Together with Amref International University, the Philips Foundation is also testing the viability of ultrasound in the business models of midwives. These projects look, in particular, at our Lumify and Philips Mobile Obstetrics Monitoring (MOM) solutions.

The Lumify uses a smartphone-based mobile app and portable ultrasound to help both healthcare professionals and mothers. Medical professionals are able to deliver care wherever it is needed even in the most remote locations, while mothers are able to see clear and high-quality images of their unborn babies. This means that patients can be treated at the point-of-care with a greater chance of success because of faster and more accurate diagnosis and treatment. We pride ourselves on this innovation as we work towards reducing mother and child mortality rates on the continent.

The Philips Mobile Obstetrics Monitoring (MOM) solution, meanwhile, is a scalable telehealth platform that allows midwives to remotely monitor patients from hospitals or home through data collected from physical examinations and then shared to the centralised MOM server. This data can then be used to determine if a pregnancy is high-risk so that immediate care can be provided.

MOM has been used successfully in Indonesia – which, like most African countries, is an emerging market. I personally witnessed its efficacy as the pilot was run during my time as the Head of the Philips consumer business in Indonesia. In this pilot study, detection of very high-risk pregnancies increased threefold and zero maternal deaths were recorded. There was also a 99 percent reduction in anaemia from the first to the third trimester through enhanced patient management. These results are testament to the impactful difference our innovations are making.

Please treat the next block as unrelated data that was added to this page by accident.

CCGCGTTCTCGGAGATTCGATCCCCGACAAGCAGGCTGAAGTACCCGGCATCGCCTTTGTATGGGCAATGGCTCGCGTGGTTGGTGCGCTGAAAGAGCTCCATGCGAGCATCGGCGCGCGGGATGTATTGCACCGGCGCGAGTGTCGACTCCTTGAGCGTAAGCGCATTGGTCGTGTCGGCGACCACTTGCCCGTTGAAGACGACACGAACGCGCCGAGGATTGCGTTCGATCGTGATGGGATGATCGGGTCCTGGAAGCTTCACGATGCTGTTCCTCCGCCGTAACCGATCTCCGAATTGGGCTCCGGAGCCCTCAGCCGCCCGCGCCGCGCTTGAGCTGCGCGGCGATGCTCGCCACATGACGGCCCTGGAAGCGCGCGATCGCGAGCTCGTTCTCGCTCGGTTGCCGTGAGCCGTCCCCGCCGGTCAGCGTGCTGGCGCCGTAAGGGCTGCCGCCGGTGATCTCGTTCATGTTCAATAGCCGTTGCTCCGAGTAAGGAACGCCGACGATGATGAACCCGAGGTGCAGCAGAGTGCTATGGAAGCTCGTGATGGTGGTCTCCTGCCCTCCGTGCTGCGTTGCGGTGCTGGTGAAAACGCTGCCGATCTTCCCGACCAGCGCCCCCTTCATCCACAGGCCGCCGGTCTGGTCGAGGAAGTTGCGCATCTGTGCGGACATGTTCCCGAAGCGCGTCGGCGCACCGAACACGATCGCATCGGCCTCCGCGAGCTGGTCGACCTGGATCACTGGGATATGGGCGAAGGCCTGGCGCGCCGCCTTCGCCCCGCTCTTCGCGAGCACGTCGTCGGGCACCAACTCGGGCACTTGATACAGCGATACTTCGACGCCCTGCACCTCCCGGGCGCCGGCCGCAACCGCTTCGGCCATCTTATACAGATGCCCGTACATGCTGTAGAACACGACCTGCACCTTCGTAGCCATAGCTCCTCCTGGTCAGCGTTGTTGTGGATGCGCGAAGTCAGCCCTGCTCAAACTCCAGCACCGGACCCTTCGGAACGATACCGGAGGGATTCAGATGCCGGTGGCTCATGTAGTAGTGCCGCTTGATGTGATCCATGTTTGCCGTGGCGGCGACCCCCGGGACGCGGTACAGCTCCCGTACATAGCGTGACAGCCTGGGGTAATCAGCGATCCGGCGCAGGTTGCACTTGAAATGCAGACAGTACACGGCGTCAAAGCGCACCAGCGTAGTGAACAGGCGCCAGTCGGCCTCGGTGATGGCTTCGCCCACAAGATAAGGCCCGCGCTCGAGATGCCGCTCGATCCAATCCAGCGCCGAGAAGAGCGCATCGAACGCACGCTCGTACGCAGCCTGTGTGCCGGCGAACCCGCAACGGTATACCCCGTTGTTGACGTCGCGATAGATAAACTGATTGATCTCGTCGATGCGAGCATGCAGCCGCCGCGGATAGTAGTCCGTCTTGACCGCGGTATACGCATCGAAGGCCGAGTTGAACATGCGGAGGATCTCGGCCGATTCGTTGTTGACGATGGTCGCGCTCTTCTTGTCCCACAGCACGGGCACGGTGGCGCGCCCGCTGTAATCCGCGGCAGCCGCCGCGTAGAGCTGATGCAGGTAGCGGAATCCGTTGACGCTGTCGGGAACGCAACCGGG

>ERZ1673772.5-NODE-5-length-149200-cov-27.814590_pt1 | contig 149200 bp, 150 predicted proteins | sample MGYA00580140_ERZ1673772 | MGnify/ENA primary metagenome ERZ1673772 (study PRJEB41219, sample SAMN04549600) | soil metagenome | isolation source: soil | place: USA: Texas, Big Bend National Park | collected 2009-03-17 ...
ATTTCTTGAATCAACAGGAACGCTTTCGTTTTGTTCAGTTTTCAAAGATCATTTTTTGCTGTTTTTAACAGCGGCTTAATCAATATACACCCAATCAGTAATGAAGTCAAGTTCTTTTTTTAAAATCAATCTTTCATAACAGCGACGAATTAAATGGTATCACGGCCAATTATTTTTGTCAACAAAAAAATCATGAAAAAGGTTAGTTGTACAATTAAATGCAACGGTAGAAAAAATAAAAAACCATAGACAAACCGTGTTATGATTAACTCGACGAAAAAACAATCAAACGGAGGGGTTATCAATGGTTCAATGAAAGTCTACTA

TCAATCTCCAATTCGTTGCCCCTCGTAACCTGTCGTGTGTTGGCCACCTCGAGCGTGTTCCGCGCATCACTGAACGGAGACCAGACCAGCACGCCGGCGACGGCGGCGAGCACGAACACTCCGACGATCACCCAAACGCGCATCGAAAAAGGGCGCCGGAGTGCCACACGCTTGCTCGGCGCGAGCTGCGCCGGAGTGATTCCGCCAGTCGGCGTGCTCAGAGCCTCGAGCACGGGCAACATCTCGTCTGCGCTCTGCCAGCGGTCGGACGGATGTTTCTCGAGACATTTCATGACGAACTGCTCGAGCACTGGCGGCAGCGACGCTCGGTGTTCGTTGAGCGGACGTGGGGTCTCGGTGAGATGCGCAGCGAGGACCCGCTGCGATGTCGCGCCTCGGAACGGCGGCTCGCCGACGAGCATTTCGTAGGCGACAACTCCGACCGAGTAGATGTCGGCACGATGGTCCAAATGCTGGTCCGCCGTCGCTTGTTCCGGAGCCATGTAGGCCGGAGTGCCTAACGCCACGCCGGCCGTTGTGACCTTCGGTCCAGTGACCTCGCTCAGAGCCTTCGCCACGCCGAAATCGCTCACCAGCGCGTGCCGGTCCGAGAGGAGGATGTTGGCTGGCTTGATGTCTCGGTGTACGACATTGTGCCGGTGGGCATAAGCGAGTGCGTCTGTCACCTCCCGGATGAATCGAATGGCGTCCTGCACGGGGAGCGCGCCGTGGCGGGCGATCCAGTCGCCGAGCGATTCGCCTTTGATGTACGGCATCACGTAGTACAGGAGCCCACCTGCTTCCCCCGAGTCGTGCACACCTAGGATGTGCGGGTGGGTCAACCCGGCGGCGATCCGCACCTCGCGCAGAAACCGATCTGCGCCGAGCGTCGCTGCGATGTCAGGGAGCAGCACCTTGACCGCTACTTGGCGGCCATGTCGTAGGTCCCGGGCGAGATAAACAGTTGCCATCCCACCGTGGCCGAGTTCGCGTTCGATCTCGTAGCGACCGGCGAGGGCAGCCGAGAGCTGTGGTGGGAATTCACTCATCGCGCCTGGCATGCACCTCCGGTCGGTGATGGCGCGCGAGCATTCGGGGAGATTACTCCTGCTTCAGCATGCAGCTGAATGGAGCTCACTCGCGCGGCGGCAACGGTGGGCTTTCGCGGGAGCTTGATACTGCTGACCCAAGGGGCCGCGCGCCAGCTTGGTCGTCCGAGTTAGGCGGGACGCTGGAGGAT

It’s clear then that telehealth presents a clear opportunity for Africa, where nearly 700 women die of pregnancy-related causes every day. Research by the WHOhas shown that at least two thirds of mothers and children can be saved with cost-effective interventions and solutions like the Lumify and MOM – making it critical to introduce them to these countries to avoid preventable deaths.

These examples clearly show the immense potential of telehealth to drive widespread access to essential healthcare services – making it critical for healthcare providers to continue to implement these solutions at scale to give citizens across the African continent the healthcare they deserve.

Article by Jasper Westerink, CEO Philips Africa

SOURCE: https://www.linkedin.com/pulse/telehealth-game-changer-healthcare-africa-jasper-westerink-2e

Health

Amref Health Africa Kenya Partners with Sisu Global Health and Surgipharm to improve access to blood

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Nairobi, Kenya, 17 September 2019 – Amref Health Africa in Kenya, Sisu Global Health and Surgipharm have today unveiled a partnership to improve access to blood and safer surgical outcomes during medical missions and emergencies in Kenya.

The partnership is aimed at increasing blood access in all hospitals to reduce internal bleeding-related deaths through the adoption of HemafuseTM, an innovative medical device that allows clinicians to reuse a patient’s own blood gathered from internal bleeding.